When he returned in 1997, there were PowerBooks, Power Macs, and Performas – each model name followed by a four-digit number. Jobs decided to simplify and focus the product line with four quadrants: a pro desktop, a pro notebook, a consumer desktop, and a consumer notebook.
Apple dropped the four-digit numbers with the release of the 1997 PowerBook G3 (Kanga) and Power Mac G3 in November 1997. These filled the pro notebook and pro desktop quadrants, but Apple’s consumer desktop was still months off.
Jobs introduced the iMac in May 1998, garnering incredible amounts of free publicity for a computer that wouldn’t even ship for three months. This was the first completely new Mac under the Jobs regime; he launched the project immediately upon returning to Apple at the end of 1996.
The final quadrant remained empty until July 1999, when Jobs unveiled the iBook, which shipped in September.
For better or worse, Apple stuck with this naming convention: The pro desktops were all called Power Macs; the pro notebooks, PowerBooks; the consumer desktops, iMacs; and the consumer notebooks, iBooks.
There were two very different models named Power Mac G3 (the 1997 and 1998 beige versions followed by the Blue and White), and far more bearing the Power Mac G4 name. The number of Power Mac G5 models fell between those extremes.
There were four different PowerBook G3 models (Kanga, WallStreet/PDQ, Lombard, and Pismo), with two revisions of the WallStreet, followed by four generations of titanium PowerBooks G4s – and several generations of 12″, 15″, and 17″ aluminum PowerBook G4s.
On the consumer front, there were four tray-loading G3 iMacs (two of them available in five different colors), four generations of slot-loading G3 iMacs (with three or more models per generation), three generations of G4 iMacs, and three generations of G5 iMacs. And Apple simply called all of them iMacs.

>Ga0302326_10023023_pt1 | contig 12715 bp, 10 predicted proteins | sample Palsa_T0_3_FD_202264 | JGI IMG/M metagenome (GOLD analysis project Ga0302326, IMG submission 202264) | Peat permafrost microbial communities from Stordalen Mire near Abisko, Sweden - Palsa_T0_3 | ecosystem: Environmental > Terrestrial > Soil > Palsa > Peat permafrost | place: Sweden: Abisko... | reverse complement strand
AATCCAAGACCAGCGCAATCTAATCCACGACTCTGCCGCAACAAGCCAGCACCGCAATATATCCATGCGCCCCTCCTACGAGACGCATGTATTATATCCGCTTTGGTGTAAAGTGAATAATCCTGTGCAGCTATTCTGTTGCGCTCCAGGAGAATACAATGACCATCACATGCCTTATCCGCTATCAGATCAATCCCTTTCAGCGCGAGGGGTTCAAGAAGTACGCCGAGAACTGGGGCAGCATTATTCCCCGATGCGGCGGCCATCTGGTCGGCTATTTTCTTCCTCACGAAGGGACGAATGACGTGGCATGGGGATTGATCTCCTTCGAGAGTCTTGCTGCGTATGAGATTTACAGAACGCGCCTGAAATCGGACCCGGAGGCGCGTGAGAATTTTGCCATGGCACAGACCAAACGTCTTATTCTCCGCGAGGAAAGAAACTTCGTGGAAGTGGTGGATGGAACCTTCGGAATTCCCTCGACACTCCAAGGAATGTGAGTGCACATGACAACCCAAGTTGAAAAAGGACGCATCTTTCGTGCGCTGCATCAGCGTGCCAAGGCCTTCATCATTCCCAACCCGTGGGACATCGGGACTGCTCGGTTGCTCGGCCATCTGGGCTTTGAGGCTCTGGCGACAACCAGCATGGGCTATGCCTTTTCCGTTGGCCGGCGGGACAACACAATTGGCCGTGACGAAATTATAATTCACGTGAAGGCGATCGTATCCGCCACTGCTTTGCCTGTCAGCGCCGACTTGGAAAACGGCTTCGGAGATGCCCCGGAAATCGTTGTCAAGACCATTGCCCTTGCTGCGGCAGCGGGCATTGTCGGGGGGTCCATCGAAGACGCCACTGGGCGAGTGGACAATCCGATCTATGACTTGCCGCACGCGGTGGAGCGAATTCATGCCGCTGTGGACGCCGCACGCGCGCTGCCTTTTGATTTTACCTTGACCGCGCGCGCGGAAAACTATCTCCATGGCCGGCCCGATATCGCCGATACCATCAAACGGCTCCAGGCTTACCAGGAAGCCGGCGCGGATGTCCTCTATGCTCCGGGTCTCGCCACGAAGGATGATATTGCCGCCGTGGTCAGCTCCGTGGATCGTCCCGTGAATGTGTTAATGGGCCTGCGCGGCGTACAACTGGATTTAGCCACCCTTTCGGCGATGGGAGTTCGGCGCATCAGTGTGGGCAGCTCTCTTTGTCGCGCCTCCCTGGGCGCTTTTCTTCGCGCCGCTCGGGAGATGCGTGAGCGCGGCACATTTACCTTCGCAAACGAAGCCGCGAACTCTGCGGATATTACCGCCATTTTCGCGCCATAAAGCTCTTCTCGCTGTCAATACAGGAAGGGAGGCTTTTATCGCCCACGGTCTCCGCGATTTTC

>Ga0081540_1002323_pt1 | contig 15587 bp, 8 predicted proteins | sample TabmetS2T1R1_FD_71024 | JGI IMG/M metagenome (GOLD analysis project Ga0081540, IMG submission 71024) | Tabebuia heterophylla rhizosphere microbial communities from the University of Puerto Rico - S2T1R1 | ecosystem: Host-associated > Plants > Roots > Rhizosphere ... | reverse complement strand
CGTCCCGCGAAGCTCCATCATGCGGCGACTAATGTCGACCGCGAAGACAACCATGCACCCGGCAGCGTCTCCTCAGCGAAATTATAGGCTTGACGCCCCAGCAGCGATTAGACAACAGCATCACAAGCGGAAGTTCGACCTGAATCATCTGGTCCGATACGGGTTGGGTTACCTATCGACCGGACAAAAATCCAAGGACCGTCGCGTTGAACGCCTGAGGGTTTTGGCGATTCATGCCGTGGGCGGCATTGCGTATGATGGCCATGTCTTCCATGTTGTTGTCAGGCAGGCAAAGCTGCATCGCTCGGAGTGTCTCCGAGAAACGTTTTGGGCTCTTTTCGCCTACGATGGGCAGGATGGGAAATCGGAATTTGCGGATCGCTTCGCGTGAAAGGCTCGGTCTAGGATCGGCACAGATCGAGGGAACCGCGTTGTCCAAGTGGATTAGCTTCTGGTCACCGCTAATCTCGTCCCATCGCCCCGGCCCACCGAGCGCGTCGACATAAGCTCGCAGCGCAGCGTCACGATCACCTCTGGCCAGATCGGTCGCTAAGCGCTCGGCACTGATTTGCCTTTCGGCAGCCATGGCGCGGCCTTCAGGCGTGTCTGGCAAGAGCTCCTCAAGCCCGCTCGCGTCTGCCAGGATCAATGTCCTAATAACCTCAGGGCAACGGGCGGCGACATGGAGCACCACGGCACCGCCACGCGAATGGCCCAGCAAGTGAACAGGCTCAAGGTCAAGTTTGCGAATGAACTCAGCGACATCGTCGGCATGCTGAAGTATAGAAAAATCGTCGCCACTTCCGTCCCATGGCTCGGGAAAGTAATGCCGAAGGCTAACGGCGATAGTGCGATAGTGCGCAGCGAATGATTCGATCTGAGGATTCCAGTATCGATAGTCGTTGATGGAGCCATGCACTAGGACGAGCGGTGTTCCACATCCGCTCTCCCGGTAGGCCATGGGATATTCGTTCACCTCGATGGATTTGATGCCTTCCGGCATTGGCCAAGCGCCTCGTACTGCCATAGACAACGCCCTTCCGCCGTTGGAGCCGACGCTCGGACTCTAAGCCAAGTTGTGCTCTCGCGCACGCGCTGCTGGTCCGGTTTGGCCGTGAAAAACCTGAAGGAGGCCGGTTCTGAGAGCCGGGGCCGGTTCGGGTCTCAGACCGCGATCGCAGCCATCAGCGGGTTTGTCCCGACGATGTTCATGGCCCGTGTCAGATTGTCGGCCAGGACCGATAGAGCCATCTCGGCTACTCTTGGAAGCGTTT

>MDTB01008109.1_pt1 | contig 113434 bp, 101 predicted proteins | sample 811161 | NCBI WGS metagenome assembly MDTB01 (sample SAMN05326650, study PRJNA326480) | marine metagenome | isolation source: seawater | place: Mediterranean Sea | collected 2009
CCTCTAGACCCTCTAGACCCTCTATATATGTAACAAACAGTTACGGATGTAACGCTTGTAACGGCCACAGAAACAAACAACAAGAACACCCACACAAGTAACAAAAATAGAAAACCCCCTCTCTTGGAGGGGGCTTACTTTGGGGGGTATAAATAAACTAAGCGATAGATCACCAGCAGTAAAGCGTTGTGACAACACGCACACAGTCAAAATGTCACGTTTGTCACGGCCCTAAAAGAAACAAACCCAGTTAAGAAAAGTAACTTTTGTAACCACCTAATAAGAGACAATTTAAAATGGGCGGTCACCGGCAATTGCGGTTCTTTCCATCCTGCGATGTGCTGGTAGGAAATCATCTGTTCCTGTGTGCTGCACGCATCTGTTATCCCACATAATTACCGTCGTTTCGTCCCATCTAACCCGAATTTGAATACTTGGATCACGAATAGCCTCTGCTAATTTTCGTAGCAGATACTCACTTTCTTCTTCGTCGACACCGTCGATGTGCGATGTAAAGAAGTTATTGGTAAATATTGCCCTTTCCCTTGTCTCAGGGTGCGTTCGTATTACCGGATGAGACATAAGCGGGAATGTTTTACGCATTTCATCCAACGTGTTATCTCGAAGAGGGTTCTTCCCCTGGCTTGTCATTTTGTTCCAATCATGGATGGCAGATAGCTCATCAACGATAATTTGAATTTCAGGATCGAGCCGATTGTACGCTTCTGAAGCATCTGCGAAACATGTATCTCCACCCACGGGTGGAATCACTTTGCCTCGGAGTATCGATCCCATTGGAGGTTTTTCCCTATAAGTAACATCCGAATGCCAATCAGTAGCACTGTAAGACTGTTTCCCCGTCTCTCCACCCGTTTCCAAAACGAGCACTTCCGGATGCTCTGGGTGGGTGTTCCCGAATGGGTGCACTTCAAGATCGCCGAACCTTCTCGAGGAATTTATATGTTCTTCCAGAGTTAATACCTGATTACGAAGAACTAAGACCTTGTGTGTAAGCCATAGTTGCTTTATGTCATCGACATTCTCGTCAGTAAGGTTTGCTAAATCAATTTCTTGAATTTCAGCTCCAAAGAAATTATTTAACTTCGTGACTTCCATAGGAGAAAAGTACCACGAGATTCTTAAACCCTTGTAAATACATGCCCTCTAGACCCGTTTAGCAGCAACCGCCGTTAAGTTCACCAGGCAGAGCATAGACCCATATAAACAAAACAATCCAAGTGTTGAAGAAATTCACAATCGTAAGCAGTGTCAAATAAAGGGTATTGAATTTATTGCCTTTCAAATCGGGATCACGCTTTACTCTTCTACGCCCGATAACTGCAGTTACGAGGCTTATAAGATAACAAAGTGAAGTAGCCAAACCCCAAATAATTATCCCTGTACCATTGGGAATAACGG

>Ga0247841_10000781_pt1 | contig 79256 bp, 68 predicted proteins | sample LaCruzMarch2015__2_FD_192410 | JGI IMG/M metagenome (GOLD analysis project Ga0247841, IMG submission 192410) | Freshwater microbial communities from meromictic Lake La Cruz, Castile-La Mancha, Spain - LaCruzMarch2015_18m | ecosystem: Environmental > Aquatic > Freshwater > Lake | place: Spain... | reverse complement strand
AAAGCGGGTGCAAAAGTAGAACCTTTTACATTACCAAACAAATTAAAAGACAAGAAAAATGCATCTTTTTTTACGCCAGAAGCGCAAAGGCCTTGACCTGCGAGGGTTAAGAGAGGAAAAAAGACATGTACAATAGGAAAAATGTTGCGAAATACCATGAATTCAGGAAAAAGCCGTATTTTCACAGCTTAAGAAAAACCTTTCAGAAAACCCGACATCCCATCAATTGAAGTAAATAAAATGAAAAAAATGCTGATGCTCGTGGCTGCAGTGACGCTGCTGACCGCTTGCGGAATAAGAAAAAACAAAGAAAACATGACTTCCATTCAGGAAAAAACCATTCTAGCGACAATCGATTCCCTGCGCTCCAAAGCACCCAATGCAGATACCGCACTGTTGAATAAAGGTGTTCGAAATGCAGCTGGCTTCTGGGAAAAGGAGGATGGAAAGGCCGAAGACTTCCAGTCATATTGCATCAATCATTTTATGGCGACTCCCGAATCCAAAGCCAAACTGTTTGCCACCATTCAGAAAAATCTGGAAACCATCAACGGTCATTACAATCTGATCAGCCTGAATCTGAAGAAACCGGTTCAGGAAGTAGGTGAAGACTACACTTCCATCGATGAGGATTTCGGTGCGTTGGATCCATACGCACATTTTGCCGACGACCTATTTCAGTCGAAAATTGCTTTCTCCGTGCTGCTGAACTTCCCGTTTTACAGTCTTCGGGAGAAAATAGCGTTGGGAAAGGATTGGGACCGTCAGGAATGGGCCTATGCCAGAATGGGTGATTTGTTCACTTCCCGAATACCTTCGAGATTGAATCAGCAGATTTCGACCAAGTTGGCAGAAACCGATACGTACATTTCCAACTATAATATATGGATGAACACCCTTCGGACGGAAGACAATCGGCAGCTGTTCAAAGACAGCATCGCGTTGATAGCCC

Likewise, the clamshell iBook (4 models) gave way to the Dual USB iBook (five generations and two screen sizes), which in turn were replaced by several generations of 12″ and 14″ G4 iBooks.
The only model that threw a wrench into the works was the Power Mac Cube, which Jobs envisioned as something of an executive workstation. Everything else fit into the four-quadrant model.
The New Paradigm
One of Jobs’ goals was to have every Mac include Mac in its name – the iBook was the only exception during Jobs’ tenure as iCEO. Thus, the Performa 6400 begat the Power Mac 6500, the new education model was called the eMac, and the smallest, least expensive Mac ever was named the Mac mini.
With the transition to Intel in 2006, Apple abandoned two of the best-known brands in personal computing. The first PowerBooks had been introduced in 1991, and they established the design of all future notebook computers. It was perhaps the best-known brand of notebooks (with the IBM ThinkPad probably #2) when the last PowerBooks were discontinued in 2006.
The other was the Power Mac, which was introduced with the PowerPC 601 CPU in 1994. For 12 years, the Power Mac was Apple’s flagship model. This was the one name Steve Jobs didn’t have to change; it already had Mac in it.
They’re All Macs Now
Apple broke its quadrant model with the introduction of the eMac, which gave Apple pro, consumer, and education desktops. It shattered the quadrant model with the Mac mini, which gave Apple two completely different consumer desktop lines.
But the important change was the name: Every current Mac has Mac in its name – Mac Pro, iMac, Mac mini, MacBook, and MacBook Pro.
Just as every Mac was called a Mac when Jobs left Apple in 1985, every Mac was called a Mac by the end of 2006. And for those who doubt the Mac’s future, this should erase all doubt. Apple has gone out of its way – even to the point of killing off a very successful notebook brand – to pull all of its desktop and notebook computers clearly under the “Mac” umbrella.
keywords: #powerbook #ibook #powermac #macbook #macmini #imac #emac
short link: https://goo.gl/4zKhyZ